What is Thalassemia?

Thalassemia is an inherited blood disorder in which the body produces an anomalous makeup of hemoglobin, which can result in the red blood cells becoming obstructed and ultimately lead to anemia. Anemia occurs when the red blood cell count is lower than normal, and can result in symptoms such as shortness of breath, fatigue, hair loss, heart palpitations, and a general unwell feeling. Unlike other diseases, thalassemia is not something you can catch by being around another individual with the condition. To develop thalassemia, at least one of your parents has to be a carrier of it.

There are three main forms of thalassemia:

• Alpha thalassemia
• Beta thalassemia
• Thalassemia minor

Alpha thalassemia occurs when your hemoglobin doesn’t produce enough alpha protein. This form of thalassemia is commonly found in Africa, the Middle East, South East Asia, South China, and in the Mediterranean region occasionally. Beta thalassemia occurs when your hemoglobin doesn’t produce enough beta protein, and is usually found in individuals of Mediterranean descent (such as Greeks or Italians), as well as found in the Arabian Peninsula, South East Asia, South China, and Africa.

Alpha and beta thalassemia are considered to be the most serious of the three forms, whereas thalassemia minor is less serious and may not always require treatment. It is important to note that each of these forms of thalassemia has different subtypes, therefore the severity of your symptoms is dependent on the form of thalassemia that you have. One common sign that you may have thalassemia and/or anemia is dark urine, as this is usually a sign that your red blood cells are breaking down. Other symptoms include poor appetite, a pale appearance, jaundice (yellowing of the skin), and enlarged heart, liver or spleen.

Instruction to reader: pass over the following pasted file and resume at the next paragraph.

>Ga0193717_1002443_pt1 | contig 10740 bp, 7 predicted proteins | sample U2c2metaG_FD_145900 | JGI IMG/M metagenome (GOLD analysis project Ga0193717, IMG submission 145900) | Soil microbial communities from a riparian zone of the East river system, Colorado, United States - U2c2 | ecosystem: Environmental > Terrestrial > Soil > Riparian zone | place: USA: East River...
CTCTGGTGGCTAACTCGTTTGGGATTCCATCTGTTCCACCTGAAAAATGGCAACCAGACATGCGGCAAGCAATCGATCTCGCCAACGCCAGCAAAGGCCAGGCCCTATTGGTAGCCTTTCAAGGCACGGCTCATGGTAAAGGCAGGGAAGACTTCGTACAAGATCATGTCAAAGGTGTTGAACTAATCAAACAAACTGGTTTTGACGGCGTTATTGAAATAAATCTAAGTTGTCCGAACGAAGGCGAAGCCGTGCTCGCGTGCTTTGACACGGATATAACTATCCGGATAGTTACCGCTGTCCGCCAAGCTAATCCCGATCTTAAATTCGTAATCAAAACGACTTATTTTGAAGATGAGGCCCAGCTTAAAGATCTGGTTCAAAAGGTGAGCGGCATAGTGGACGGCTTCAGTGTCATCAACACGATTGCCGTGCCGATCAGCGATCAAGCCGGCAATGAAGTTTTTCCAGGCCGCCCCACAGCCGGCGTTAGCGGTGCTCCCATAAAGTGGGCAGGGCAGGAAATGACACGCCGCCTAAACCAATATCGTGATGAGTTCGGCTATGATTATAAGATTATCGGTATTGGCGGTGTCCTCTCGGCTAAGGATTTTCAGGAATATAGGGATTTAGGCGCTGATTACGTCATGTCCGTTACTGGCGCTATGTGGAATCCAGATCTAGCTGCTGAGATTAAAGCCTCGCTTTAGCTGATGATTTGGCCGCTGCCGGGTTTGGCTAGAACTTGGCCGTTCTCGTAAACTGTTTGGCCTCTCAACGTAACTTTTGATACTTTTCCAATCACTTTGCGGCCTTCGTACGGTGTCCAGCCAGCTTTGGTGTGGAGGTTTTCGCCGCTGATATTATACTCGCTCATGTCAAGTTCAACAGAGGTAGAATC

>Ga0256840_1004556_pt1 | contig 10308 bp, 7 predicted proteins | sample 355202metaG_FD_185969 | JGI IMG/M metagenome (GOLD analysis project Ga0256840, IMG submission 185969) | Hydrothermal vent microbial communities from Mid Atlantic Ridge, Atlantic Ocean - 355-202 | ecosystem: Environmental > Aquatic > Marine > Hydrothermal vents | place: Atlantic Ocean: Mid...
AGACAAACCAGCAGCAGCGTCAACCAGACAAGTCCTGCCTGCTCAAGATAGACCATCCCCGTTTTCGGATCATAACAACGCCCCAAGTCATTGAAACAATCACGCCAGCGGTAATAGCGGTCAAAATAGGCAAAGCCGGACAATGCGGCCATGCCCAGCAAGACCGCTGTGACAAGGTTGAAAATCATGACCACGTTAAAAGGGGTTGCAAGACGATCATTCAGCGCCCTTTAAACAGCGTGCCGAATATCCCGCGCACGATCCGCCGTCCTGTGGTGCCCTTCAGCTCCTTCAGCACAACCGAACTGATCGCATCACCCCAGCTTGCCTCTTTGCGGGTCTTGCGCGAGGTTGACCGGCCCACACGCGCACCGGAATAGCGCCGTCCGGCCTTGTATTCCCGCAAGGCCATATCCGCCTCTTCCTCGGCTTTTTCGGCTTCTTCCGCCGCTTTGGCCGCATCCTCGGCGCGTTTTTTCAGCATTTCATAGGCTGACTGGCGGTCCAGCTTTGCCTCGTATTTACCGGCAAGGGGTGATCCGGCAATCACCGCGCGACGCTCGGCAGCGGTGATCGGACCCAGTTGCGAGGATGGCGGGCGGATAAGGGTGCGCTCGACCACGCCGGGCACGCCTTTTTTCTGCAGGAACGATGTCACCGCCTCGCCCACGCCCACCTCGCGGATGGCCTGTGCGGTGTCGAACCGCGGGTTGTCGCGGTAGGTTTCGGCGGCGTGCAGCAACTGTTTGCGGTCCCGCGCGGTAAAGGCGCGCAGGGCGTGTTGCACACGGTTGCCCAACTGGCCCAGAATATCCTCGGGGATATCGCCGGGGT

To diagnose thalassemia, Dr. Ali Ghahary will refer a patient for what is called a CBC, otherwise known as a Complete Blood Count. This is a type of blood test that can be performed at any lab across Vancouver or the surrounding area.

If you are diagnosed with thalassemia, individuals may require regular blood transfusions. The job of the blood transfusion is to add healthy red blood cells into the body, thus helping them to effectively carry oxygen and give the patient more energy. While blood transfusions are relatively safe, complications can occur. This usually happens when your body rejects the blood due do it containing a protein that your body does not accept. Common symptoms of complications of a blood transfusion include high fever, nausea, diarrhea, chills, and a drop in blood pressure. When receiving a transfusion, your vitals are taken which can help alert healthcare providers, such as nurses, to any complications that may be occurring.

While individuals with thalassemia can live long, healthy and productive lives, it is also important to be aware of other medical complications that can occur – usually cause by the underlying anemia, or overload of iron due to blood transfusions. The most common medical complication in patients with thalassemia is the development of cardiac problems, such as arrhythmia (irregular heartbeat.) Other symptoms that may accompany a cardiac problem include shortness of breath, chest pain, nausea, fainting, fatigue, and swelling in the legs or ankles.

If you notice any of these symptoms or ones that are not listed here, it is important to see your physician immediately.

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